Powered by plants: Waverly Twp. cook creates Mexican favorites with meatless twist
May 7—When Paulina Kuratnick adopted a plant-based diet, it didn't stop her from making her favorite Mexican dishes.
The Waverly Twp. resident grew up surrounded by a strong food culture in Mexico City, enjoying its endless abundance of fresh food markets and stands.
"In Mexico City, there is food everywhere. Like in every corner you see it," she said.
Kuratnick started exploring plant-based eating after coming to the U.S. about eight years ago to live closer to family. Still wanting to enjoy the Mexican dishes her mother, Maria Elena Solís, made for her while she was growing up, Kuratnick started experimenting with plant-based ingredients.
Over time with the right substitutions, Kuratnick didn't even notice a difference.
"I think your taste buds really change when you start adopting a more natural (way of) eating," she said.
Her Plant-Based Tacos take a different approach to the traditional Mexican dish. People tend to load up tacos to the point where the flavor of the meat gets buried, so Kuratnick especially doesn't notice its absence in these dishes, she said.
Her recipe for Hibiscus Flower (aka Jamaica, which is pronounced ha-MY-kuh and another name for hibiscus flower) Tacos came out of her interest in trying edible flowers. In addition to dried jamaica, the filling of the taco contains dried cranberries, onion and serrano pepper.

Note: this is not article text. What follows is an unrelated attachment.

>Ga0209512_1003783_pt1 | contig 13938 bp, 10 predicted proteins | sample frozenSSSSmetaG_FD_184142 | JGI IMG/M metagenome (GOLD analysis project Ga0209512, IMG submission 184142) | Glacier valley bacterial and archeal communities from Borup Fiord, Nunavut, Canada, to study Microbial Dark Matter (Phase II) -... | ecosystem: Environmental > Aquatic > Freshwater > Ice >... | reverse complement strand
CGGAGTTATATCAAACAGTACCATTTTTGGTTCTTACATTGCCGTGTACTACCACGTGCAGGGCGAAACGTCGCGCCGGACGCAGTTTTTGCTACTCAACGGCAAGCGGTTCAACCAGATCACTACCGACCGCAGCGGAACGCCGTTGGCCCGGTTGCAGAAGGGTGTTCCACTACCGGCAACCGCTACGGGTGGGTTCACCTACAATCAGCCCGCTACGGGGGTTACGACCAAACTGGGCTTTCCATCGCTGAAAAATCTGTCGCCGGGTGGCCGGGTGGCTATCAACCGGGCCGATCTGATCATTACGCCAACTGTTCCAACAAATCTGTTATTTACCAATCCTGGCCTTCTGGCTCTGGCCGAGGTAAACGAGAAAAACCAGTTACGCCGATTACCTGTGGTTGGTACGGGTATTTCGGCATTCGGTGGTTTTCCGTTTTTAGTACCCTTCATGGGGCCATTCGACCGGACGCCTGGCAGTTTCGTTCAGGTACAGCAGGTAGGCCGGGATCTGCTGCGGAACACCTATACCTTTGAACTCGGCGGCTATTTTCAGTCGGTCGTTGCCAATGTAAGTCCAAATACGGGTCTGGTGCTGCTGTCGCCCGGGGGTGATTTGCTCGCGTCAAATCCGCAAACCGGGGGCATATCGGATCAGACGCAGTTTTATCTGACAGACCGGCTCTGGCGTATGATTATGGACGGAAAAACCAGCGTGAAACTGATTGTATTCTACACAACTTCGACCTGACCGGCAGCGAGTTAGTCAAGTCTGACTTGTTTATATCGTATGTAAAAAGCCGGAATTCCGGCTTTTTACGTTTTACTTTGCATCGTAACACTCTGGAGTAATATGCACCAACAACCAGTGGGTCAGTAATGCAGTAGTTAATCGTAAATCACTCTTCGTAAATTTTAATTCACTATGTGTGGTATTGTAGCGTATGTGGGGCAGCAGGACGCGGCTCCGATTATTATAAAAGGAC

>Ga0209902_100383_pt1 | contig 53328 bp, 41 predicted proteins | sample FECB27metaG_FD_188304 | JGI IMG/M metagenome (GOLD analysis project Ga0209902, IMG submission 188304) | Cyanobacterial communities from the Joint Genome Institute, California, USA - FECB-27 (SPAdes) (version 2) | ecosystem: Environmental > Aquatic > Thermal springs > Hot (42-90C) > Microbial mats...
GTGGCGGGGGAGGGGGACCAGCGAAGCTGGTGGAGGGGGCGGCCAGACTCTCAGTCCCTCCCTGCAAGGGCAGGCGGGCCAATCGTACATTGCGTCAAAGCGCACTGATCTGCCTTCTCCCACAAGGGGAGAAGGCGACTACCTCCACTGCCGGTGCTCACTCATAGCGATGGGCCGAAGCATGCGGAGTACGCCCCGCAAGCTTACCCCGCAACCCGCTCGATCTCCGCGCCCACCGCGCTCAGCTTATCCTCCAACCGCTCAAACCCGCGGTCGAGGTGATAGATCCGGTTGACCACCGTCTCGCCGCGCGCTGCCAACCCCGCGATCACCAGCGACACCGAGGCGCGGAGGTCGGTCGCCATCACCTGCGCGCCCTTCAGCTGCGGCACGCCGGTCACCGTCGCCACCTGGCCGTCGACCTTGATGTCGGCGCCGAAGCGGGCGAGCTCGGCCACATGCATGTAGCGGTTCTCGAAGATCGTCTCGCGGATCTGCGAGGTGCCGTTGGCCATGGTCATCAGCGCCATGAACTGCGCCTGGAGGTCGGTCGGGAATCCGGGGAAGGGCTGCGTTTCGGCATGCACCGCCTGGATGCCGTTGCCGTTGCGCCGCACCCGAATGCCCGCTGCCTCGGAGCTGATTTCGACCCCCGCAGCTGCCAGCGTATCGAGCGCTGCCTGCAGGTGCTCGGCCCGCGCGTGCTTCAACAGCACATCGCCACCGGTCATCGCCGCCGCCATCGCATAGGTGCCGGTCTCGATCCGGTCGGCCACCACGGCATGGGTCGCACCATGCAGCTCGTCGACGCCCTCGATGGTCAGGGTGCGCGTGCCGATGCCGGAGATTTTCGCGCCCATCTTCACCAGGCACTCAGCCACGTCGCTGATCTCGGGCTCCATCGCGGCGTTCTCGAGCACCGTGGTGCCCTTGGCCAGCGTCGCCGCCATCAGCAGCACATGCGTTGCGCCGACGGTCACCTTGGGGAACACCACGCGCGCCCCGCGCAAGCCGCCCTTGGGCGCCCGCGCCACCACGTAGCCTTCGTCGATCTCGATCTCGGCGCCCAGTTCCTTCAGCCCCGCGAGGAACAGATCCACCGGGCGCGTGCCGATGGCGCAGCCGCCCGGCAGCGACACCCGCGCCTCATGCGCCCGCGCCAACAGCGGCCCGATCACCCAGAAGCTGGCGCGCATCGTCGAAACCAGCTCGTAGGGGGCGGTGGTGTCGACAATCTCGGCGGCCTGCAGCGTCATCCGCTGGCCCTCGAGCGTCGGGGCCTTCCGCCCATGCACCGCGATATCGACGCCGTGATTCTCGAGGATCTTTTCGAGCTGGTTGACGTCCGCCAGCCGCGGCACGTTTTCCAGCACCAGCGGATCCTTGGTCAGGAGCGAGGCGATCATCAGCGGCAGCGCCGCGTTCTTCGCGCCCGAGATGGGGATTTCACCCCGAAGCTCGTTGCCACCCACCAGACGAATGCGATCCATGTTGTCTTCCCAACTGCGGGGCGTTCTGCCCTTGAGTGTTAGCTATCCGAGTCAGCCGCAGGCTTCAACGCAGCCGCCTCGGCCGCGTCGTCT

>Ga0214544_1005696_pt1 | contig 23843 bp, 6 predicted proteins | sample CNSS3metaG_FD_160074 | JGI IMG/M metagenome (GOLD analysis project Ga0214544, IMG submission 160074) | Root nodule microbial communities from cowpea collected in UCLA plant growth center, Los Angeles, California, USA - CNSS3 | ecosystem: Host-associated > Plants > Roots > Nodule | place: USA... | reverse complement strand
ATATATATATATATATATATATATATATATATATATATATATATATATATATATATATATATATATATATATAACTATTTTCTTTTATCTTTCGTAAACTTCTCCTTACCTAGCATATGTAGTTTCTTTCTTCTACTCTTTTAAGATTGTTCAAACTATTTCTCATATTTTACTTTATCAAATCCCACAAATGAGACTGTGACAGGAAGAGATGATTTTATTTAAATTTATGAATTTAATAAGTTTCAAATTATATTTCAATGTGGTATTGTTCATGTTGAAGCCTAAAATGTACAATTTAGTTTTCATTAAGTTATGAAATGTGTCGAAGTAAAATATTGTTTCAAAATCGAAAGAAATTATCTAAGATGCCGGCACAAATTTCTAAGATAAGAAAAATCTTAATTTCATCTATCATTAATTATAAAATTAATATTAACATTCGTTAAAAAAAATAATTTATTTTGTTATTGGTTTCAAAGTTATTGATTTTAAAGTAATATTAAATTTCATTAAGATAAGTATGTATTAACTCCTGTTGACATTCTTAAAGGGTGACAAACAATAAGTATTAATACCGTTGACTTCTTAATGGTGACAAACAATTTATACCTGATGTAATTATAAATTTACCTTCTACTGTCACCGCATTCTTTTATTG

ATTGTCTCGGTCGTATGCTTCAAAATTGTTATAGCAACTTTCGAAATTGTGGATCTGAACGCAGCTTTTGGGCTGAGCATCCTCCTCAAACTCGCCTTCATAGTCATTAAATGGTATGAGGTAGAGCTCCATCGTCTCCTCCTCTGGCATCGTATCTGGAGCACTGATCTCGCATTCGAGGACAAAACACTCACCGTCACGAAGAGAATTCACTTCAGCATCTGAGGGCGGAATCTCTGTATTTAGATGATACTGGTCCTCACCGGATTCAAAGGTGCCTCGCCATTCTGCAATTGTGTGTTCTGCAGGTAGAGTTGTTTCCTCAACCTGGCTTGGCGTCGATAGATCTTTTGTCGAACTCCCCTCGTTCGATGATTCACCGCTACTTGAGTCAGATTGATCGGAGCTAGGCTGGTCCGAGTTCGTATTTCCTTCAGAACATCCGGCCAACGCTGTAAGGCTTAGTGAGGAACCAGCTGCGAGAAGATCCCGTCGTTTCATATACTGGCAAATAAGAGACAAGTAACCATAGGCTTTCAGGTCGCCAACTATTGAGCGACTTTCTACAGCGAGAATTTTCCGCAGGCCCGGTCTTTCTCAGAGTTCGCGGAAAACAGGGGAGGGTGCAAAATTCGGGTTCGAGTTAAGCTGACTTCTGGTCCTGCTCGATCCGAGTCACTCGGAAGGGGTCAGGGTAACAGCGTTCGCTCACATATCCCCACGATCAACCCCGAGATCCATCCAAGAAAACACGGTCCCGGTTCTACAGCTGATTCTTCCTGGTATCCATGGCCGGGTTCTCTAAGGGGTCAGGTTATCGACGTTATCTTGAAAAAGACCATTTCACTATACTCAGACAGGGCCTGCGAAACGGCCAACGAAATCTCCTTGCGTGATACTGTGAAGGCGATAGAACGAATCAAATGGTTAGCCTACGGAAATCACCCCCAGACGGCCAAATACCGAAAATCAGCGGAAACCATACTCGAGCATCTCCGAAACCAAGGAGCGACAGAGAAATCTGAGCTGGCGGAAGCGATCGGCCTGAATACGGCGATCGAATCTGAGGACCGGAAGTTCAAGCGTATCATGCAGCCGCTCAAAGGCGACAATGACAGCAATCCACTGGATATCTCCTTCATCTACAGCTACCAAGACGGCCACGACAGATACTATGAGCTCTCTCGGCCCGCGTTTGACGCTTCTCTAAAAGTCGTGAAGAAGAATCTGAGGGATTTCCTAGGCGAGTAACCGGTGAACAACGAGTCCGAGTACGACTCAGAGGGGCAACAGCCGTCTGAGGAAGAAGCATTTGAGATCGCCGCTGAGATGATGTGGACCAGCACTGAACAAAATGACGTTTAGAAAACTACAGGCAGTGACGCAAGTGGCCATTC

Kuratnick also makes salsa using dried jamaica and cranberries with chile de árbol (small and potent Mexican chili peppers) to go with the tacos.
Cooks can use the leftover concentrate from boiling the jamaica for a pitcher of refreshing Agua de Jamaica (or Hibiscus Water). Simply mix the concentrate with water, ice and your favorite sweetener. Or, Kuratnick suggested making ice cubes out of the concentrate and putting one or two in a glass of water.
Her Nopal Tacos recipe uses nopales (prickly pear cactus) as a meat substitute with onion and jalapeño or serrano pepper for the filling, if desired. People might find the nopal slime off putting, she said, but it evaporates as you cook it.
To find dried jamaica and nopales, Kuratnick shops at Mexican grocery stores around Scranton. These stores will dethorn the nopales for customers, she added.
She recently demonstrated her Plant-Based Taco recipes with the Greenhouse Project in Nay Aug Park and said the nonprofit's Empowered Eating program taught her a lot about the plant-based lifestyle.
Kuratnick said it was the health benefits and a compassion for animals that led her to make the change. Going plant-based made a huge impact on Kuratnick, as she struggled with weight management her whole life. She also became an intuitive eating coach to help people on similar journeys.
"I love helping people complete a successful transition into a more compassion-driven way of eating for health and other beings," she said.
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